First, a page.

2005 Tokyo Show: Last Words

October 23, 2005

TCC's Auto Show Index by TCC Team (10/3/2005)
Our coverage of the world's major auto shows, year to year.

2005 Tokyo Motor Show Index by TCC Team (10/18/2005)

 

 

Best New Concept: I have a handful of concepts that really impressed me, amidst all of Tokyo ’s traditional goofy-mobiles. There was the beautiful Giugiaro-designed Ferrari GG-150, the intriguing Mini Tokyo Concept, and the significant Lexus LF-Sh, the thinly-disguised replacement for the next-generation LS sedan. But if judged in terms of the concept I can’t wait to actually get inside of, my pick would be the Nissan GT-R Proto. It’s 80-90 percent of the car that will hit the road in 2007, according to chief designer Shiro Nakamura. Even if it wasn’t going to be built, you’d have still had a stand full of photographers giddily snapping pics of this show car.

Best New Production Car: I just spent the last fifteen minutes going over the coverage TCC posted last week to ensure I didn’t miss anything. It only reinforced the question: where are the production vehicles? A surprisingly few new products actually went on display at a show dominated by concepts. Yes, that’s the hallmark of the biennial event, but even fewer production models made it onto the stand this time. With that in mind, two likely production vehicles split this award: the Audi Shooting Brake, which will likely become the next TT, and the Honda Accord prototype, the Sports 4.

2005 Kia Sedona

2005 Kia Sedona

Enlarge Photo
Most Significant Production Vehicle: Yes, it’s still a concept, but my pick is the LF-Sh. Already the top-selling luxury brand in the U.S., Lexus needs to go global, and the production version of the LS is the vehicle the Toyota division will depend on as it launches the Lexus badge globally.

Best Press Conference: How many CEOs do you know who can provide their own entertainment during a news conference. Kudos to Dieter Zetsche, the DaimlerChrysler exec who belies German rigidity, for pulling out his violin and letting it wail during the debut of the Mercedes-Benz F600.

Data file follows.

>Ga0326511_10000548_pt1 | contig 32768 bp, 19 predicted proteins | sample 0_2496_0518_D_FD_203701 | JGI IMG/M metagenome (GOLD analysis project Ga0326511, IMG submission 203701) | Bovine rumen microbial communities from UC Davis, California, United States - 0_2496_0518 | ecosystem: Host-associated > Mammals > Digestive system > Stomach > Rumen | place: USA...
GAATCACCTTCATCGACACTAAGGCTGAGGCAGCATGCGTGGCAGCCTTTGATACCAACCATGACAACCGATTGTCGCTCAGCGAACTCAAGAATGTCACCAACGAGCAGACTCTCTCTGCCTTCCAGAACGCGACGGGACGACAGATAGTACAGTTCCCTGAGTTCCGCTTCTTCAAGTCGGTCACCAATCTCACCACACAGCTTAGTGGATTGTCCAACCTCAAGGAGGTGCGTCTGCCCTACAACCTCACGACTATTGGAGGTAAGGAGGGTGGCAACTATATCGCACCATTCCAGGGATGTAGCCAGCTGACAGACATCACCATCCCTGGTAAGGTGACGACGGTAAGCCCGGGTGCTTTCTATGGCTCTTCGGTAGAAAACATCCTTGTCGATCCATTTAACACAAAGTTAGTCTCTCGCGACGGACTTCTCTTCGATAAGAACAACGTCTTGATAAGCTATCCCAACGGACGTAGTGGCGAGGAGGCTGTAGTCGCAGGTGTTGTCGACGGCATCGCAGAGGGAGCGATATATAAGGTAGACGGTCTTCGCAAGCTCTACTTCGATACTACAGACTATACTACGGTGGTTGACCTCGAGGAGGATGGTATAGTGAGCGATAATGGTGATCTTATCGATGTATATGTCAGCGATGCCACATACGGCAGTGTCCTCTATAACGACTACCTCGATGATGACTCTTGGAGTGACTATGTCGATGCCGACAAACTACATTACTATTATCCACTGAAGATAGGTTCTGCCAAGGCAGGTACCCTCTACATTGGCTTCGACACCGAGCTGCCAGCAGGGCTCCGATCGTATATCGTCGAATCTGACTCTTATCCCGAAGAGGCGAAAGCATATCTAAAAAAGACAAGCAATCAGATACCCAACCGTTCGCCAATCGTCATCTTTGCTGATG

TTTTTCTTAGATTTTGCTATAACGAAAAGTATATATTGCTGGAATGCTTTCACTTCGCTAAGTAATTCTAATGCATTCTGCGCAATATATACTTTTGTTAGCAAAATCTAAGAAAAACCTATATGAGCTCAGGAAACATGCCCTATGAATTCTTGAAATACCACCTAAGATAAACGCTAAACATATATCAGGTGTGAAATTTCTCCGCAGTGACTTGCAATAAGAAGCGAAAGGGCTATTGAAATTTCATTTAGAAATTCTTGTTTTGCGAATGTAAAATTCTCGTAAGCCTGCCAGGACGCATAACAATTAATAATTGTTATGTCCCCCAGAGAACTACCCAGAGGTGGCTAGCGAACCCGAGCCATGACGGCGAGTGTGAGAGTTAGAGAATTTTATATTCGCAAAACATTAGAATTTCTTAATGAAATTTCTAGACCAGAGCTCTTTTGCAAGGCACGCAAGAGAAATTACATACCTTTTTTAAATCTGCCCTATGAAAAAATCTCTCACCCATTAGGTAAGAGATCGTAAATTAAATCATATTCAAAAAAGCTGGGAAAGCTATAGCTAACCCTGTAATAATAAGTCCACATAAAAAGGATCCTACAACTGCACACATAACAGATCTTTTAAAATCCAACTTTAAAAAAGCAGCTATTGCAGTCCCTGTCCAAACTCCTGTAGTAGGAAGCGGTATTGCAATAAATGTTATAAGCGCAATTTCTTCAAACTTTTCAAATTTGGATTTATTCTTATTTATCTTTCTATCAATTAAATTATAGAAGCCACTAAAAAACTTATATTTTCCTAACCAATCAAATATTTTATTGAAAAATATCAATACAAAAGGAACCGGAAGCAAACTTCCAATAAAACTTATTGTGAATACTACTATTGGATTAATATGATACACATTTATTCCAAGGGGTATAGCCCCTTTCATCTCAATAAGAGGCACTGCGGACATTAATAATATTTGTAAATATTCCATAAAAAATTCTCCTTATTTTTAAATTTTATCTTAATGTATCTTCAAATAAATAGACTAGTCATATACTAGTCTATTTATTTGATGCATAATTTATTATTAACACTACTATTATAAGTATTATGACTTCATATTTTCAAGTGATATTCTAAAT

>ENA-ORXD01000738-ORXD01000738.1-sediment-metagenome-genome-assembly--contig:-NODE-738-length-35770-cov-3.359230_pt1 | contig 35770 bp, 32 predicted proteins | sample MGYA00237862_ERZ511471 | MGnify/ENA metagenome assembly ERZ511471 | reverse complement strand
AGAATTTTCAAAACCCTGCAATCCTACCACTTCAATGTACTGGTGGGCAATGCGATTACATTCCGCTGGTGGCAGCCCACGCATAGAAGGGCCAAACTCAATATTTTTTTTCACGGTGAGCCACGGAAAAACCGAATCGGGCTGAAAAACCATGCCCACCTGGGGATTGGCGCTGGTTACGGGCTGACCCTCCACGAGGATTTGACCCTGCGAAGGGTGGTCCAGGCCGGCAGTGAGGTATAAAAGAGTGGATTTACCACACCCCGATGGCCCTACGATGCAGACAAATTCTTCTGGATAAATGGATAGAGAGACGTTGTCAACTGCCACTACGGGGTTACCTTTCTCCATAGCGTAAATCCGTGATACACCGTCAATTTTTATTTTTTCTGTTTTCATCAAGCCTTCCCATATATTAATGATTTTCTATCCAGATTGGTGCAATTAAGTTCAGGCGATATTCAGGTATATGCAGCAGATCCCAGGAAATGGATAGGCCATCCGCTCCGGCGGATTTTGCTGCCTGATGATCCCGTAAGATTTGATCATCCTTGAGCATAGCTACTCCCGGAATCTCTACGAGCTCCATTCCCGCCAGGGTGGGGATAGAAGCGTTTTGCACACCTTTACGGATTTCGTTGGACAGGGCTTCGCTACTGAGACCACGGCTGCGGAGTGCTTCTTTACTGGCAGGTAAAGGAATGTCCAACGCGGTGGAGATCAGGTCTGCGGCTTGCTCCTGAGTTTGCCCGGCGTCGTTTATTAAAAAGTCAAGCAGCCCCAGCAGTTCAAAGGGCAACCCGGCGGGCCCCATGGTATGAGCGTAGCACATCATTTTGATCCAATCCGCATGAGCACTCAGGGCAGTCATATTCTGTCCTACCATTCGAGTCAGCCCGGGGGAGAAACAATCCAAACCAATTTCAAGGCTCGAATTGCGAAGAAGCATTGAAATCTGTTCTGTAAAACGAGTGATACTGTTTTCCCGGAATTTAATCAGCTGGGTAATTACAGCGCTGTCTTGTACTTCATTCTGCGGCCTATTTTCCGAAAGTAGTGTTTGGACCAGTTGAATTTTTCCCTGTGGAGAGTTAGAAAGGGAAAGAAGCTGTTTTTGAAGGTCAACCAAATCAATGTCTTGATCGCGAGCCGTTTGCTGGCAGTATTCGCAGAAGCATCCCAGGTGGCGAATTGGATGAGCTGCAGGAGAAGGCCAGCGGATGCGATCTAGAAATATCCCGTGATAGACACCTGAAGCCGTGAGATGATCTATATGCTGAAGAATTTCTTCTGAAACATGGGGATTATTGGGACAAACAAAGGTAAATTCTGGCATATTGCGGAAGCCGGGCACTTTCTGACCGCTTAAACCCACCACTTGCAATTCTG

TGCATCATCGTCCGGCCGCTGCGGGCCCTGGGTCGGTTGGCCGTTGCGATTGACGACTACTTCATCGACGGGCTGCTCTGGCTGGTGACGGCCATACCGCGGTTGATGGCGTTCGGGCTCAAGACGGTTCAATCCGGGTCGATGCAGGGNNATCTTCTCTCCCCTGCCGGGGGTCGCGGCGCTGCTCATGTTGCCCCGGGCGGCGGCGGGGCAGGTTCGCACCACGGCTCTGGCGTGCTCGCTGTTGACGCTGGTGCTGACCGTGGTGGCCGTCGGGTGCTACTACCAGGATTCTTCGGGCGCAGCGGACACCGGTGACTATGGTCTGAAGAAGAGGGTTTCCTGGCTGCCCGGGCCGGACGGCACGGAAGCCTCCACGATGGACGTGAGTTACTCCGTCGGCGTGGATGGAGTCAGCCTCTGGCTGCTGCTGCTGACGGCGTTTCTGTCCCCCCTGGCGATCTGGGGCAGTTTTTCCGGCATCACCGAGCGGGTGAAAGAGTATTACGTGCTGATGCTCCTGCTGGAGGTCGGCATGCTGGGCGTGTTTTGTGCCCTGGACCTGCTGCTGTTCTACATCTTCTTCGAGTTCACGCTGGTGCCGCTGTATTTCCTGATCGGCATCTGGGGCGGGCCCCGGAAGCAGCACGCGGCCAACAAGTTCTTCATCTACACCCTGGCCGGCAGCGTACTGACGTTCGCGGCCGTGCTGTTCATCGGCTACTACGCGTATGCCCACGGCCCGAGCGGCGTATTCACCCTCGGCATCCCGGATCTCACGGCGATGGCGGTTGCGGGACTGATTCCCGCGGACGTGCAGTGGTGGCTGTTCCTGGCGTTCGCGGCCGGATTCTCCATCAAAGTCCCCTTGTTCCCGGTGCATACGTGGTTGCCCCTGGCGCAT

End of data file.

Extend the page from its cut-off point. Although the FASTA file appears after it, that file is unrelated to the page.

Worst Press Conference: The non-launch of the gorgeous Giugiaro GG-150 concept coupe, buried in a corner of West Hall at the Bridgestone stand. Why wasn’t it the centerpiece of the Ferrari news conference, itself a real non-starter? Dishonorable mention to the chest-puffing Hyundai newser, with its breathless, self-promotional videos. We got the message, thanks.

Who's On Top: The easy answer is Toyota , and no one would be able to argue against that pick. They control half the Japanese market, and are rapidly aiming to overtake the global number one, General Motors. But by several other measures, ranging from profit margins to sheer exuberance, Nissan is the one to watch. It may not be able to topple Toyota , so Nissan has gone and found its own hill to rule.

Who's In The Barrel: Imports. Is it Toyota’s overwhelming dominance? Japan’s subtle import barriers? A nation of xenophobic buyers? Or simply the inability of foreign manufacturers to “crack the code”? Whatever the reason, while imports now control about half the American market, foreign makers can barely climb, collectively, into the double-digit range in Japan.

Personal Best: It’s not a car. It’s an executive — Nissan/Renault CEO Carlos Ghosn, to be specific. Exactly six years to the day after announcing the Nissan Revival Plan, the multicultural man was back on the speaker’s podium, introducing a range of new products and concepts. Six years ago, Ghosn was heading up the company everyone agreed was least likely to survive — remember Bob Lutz suggesting Renault take its $6 billion investment, buy a barge full of gold and sink it in the middle of the ocean? — now Ghosn’s setting benchmarks that even Toyota has to watch carefully.

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